The traditional Serrano language area is in the San Bernadino Mountains and the adjacent regions of the Mojave Desert. (Vanyume, a related language, was spoken to the north.) In pre-contact times, there were probably no more than 1,500 speakers of Serrano (Kroeber 1925). In the 21st century, there is only one known first-language speaker (Golla 2011). However, tribal members and language activists have been pursuing language revitalization, and Serrano language courses began at California State San Bernandino in 2013. Serrano is a member of the Takic branch of the Uto-Aztecan language family. Within Takic, it is most closely related to Cahuilla, Cupeño, and Luiseño, and more distantly to Gabrielino, Kitanemuk, Serrano, and Tataviam. The other Uto-Aztecan languages of California are Tubatulabal and the Numic languages (Chemehuevi-Southern Paiute-Ute, Comanche, Kawaiisu, Mono, Northern Paiute, Panamint, and Shoshone).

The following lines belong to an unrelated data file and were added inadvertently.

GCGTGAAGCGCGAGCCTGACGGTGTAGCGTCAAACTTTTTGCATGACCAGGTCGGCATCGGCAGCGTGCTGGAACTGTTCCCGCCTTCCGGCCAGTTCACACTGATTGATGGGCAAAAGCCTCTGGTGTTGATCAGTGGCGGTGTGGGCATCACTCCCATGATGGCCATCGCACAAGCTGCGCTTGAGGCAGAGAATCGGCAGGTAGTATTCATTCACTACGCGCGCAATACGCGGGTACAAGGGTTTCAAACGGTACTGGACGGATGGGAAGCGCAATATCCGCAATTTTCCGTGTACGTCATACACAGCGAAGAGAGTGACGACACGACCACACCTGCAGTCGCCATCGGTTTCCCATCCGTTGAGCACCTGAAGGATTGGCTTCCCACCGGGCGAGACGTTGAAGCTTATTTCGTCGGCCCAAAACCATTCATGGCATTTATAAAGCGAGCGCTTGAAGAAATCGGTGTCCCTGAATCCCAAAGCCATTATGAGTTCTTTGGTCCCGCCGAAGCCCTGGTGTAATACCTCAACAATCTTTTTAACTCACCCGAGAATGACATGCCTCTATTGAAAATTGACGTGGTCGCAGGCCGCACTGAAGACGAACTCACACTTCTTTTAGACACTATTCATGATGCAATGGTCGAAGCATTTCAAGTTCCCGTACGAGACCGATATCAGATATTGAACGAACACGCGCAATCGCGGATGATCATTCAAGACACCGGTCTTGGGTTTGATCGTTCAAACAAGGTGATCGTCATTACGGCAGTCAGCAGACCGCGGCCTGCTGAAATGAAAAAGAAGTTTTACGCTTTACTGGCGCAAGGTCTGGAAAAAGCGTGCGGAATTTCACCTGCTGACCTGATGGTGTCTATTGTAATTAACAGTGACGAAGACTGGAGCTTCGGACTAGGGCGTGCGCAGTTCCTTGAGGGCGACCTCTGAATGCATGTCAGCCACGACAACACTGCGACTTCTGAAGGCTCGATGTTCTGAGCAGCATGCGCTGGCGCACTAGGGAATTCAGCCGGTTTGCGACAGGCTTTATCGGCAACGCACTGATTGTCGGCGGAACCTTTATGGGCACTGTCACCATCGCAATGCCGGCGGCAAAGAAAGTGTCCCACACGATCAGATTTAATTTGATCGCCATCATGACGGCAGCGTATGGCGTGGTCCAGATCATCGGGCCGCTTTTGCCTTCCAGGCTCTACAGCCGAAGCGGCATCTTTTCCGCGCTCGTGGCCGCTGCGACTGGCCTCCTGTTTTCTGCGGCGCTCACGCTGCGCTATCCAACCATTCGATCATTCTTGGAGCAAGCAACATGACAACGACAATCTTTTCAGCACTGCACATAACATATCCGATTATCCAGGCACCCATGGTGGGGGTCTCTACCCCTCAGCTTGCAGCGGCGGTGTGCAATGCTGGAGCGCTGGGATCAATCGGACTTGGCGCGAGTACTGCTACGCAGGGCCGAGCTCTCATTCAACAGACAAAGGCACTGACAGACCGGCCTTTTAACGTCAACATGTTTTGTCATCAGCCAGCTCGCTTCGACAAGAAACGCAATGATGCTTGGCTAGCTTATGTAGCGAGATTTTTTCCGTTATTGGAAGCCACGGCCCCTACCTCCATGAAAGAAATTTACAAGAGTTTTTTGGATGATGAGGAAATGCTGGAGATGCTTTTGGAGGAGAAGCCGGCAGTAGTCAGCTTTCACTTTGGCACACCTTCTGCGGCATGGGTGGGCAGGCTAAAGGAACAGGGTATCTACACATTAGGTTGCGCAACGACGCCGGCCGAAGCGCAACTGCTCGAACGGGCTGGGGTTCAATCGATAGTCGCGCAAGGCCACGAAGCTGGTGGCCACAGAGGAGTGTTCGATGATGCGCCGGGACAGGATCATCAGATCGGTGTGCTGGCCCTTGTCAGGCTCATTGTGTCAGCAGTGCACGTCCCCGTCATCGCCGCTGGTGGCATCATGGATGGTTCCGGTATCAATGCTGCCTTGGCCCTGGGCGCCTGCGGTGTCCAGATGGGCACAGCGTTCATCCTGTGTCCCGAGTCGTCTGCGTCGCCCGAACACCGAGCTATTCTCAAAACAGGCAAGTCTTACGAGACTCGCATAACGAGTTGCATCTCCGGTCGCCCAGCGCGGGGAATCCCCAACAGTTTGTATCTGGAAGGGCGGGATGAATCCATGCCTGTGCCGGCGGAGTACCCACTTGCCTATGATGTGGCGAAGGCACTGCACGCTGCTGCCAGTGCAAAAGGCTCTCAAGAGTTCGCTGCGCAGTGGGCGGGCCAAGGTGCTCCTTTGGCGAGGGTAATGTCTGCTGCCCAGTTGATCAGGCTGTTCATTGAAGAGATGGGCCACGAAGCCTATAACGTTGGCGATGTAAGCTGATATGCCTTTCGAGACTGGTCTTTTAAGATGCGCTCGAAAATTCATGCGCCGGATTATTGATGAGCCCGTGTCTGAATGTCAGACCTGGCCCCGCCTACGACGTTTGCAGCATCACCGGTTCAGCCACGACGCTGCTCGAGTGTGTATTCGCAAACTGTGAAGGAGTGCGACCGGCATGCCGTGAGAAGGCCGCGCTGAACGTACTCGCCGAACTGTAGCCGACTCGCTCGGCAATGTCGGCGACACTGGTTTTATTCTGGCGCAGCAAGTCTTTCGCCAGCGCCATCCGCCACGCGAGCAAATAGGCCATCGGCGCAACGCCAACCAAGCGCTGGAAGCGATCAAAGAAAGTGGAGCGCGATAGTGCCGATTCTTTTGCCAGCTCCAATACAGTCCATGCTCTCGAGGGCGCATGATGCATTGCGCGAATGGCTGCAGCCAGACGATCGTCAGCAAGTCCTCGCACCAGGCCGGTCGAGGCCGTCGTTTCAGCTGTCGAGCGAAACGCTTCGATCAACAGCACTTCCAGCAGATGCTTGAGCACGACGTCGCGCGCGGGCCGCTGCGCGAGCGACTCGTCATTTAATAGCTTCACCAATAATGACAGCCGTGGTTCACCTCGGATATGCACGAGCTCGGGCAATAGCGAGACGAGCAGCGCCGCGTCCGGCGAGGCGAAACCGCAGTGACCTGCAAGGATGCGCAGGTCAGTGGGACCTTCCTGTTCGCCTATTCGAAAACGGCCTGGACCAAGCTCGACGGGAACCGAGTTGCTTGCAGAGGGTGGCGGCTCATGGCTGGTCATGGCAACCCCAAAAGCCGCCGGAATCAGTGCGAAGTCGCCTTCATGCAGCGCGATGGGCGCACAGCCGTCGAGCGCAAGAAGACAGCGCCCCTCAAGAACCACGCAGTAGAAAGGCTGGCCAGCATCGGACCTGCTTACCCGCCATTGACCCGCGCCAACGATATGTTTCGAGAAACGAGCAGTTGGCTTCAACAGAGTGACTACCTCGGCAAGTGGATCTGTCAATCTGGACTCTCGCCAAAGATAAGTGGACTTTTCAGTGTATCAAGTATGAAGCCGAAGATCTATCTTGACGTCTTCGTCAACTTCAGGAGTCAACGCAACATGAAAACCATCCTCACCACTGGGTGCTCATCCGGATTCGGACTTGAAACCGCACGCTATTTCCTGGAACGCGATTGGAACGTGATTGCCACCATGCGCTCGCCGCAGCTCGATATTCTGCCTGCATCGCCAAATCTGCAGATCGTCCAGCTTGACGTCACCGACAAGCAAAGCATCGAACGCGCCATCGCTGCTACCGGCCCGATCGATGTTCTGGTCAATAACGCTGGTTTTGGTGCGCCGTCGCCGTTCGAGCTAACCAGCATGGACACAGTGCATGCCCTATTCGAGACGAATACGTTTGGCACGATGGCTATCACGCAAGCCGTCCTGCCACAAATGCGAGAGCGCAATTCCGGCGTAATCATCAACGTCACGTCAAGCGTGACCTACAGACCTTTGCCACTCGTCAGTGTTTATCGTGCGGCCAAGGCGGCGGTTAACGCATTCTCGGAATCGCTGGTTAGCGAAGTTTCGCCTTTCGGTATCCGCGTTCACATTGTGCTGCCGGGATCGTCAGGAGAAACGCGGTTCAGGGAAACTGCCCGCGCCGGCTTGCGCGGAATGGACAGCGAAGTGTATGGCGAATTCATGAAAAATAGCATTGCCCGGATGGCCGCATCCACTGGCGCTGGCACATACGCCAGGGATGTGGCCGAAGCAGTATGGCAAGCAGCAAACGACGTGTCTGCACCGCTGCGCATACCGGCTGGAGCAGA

Selected archival materials at Berkeley

Selected materials in other archives

Further reading

  • Benedict, Ruth. 1926. Serrano Tales. The Journal of American Folklore, 39:1-17. [PDF]
  • Golla, Victor. 2011. California Indian languages. Berkeley: University of California Press.
  • Hill, Jane H and Hill, Kenneth C. 2019. Comparative Takic Grammar. UC Berkeley Survey Reports, Survey of California and Other Indian Languages. [PDF]
  • Hill, Kenneth. 1967. A grammar of the Serrano language. Ph.D. dissertation, University of California, Los Angeles. [PDF]
  • Hill, Kenneth. 2021. Serrano. International Journal of American Linguistics, 87:83-104. [PDF - may not be publicly available]
  • Ramón, Dorothy and Eric Elliott. 2000. Wayta’ yawa’ (Always believe). Banning, CA: Malki Museum Press.